Episode 159: Issac and Rebecca Goeckeritz on dealing with disappointment and using talents to bring people to Christ

Issac and Rebecca Goeckeritz join the Church News podcast to share what they have learned while working with the Tabernacle Choir and Orchestra at Temple Square

For Issac and Rebecca Goeckeritz, working with the Orchestra at Temple Square has become more than just a calling. It’s the organization that brought them together as a married couple and allowed them to use their talents to share their testimony of the restored gospel of Jesus Christ to the world.

Rebecca is an inspirational violinist and a member of the Orchestra at Temple Square. Issac is a videographer who has helped document the Tabernacle Choir and Orchestra at Temple Square’s work. He has also traveled the world, covering the ministries of senior leaders of The Church of Jesus Christ of Latter-day Saints.

In their marriage, the Goeckeritzs have also overcome challenges and disappointment as Rebecca has dealt with health challenges. They join this episode of the Church News podcast to share their stories and testimonies.

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Rebecca Goeckeritz: When people ask me what it’s like to be a member of the Orchestra at Temple Square, I say that when I go to rehearsals, whenever I enter that space, it feels like I am entering the temple, because everybody is there as a volunteer; it’s part of their musical missionary work. We’re all missionaries, set apart as missionaries, and we all have the same goal. And that is, again, to glorify our God and to glorify our Savior, Jesus Christ. And because we are one in purpose, we can bring all of these different characters and all these different people into the mix and create something really powerful. And I love to scan the audience. It feels special to be able to witness the Holy Ghost touching their heart, and to feel peace.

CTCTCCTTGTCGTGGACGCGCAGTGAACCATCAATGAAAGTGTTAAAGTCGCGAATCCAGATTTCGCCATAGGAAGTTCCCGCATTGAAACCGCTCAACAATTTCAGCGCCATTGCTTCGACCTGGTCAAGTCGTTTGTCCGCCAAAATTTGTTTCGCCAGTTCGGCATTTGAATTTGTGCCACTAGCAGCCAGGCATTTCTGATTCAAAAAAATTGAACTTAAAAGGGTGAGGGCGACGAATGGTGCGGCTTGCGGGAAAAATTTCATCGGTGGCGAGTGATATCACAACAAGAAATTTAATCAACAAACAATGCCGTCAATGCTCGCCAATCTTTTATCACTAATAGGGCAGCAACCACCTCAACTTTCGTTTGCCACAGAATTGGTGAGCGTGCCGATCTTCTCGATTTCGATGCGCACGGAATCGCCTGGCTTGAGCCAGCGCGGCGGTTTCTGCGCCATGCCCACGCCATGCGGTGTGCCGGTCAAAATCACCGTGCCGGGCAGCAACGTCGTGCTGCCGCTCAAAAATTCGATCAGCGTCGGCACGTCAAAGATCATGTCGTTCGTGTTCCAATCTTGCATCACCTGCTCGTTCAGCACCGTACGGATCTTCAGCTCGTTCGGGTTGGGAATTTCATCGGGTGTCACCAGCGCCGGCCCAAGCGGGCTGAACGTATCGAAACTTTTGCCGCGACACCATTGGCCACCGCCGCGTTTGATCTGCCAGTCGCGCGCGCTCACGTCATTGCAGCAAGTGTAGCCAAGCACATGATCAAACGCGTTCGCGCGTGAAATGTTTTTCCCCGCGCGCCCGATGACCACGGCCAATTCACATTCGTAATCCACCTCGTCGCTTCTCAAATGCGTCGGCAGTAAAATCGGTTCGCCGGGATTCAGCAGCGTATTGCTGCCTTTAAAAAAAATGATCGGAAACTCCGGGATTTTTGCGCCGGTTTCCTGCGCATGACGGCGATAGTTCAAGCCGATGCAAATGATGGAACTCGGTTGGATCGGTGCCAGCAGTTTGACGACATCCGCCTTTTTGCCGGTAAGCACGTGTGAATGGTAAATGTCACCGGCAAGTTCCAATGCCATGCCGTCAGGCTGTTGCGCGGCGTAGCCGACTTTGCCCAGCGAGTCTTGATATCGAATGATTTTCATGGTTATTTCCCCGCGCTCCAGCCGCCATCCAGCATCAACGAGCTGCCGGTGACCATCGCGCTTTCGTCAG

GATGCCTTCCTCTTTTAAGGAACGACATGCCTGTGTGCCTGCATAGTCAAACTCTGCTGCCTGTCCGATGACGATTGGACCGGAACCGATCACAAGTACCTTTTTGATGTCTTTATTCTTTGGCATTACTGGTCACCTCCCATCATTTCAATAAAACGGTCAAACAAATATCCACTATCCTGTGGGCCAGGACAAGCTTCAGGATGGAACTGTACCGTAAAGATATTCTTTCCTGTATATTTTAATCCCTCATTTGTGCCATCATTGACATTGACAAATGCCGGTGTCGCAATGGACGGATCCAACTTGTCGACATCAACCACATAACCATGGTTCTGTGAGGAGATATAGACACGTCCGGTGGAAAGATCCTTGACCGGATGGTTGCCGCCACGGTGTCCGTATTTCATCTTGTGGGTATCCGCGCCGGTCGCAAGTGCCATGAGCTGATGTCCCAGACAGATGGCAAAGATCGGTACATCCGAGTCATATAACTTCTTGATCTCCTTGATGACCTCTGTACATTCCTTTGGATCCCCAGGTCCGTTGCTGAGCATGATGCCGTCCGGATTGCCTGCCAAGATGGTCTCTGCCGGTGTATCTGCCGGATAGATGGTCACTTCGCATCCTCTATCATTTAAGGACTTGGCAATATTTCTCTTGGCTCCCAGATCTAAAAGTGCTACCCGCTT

Sarah Jane Weaver: This is Sarah Jane Weaver, executive editor of the Church News, welcoming you to the Church News podcast. We are taking you on a journey of connection as we discuss news and events of The Church of Jesus Christ of Latter-day Saints.

For this episode of the Church News podcast, I welcome my friends Issac and Rebecca Goeckeritz. Issac is a talented videographer who has traveled the world documenting the ministries of senior leaders of The Church of Jesus Christ of Latter-day Saints. Becca is an inspirational violinist and a member of the Orchestra at Temple Square. They join this episode to talk about their experiences and share their testimonies of the gospel of Jesus Christ. Welcome, both of you.


Issac Goeckeritz: Thank you.

Rebecca Goeckeritz: Thank you. We’re excited to be here.

Sarah Jane Weaver: Well, and it’s so nice of you to join us. I met Issac while I was covering the global ministry of President Russell M. Nelson. It’s been a few years since then, but that was a time of pretty intense travel.

Issac Goeckeritz: Didn’t know where you were going next, let’s say that.


Sarah Jane Weaver: So, as we start today, I’m hoping that you can each just tell us a little bit more about yourself. Becca, I have seen some of your story on your YouTube channel. You have a video there called “Learning To Fall.” And so, why don’t you just give us each a little background on yourselves, and then we’ll talk about how you met.

Rebecca Goeckeritz: Awesome. Well, when I was 15 months old, I was involved in an auto-pedestrian accident. And the car ran over my back and paralyzed me from the waist down. And before my doctors or my parents knew that I was paralyzed, my dad gave me a priesthood blessing. And in this blessing, he promised that I would walk and run and have a full recovery. And so with that faith, my mom went forward and raised me like every other child in our house. I have four other siblings. I’m the second oldest. And so she just gave me all the same chores as my siblings. I mean, I had all the same expectations. So even, like, recently, I was telling my niece how I did laundry, and I would climb up on the laundry machine — we had a top loader — and I would just dump my clothes in. And anyway, it was this whole big thing because I was just expected to do the same things that all of my other siblings were required to do in our house to help out.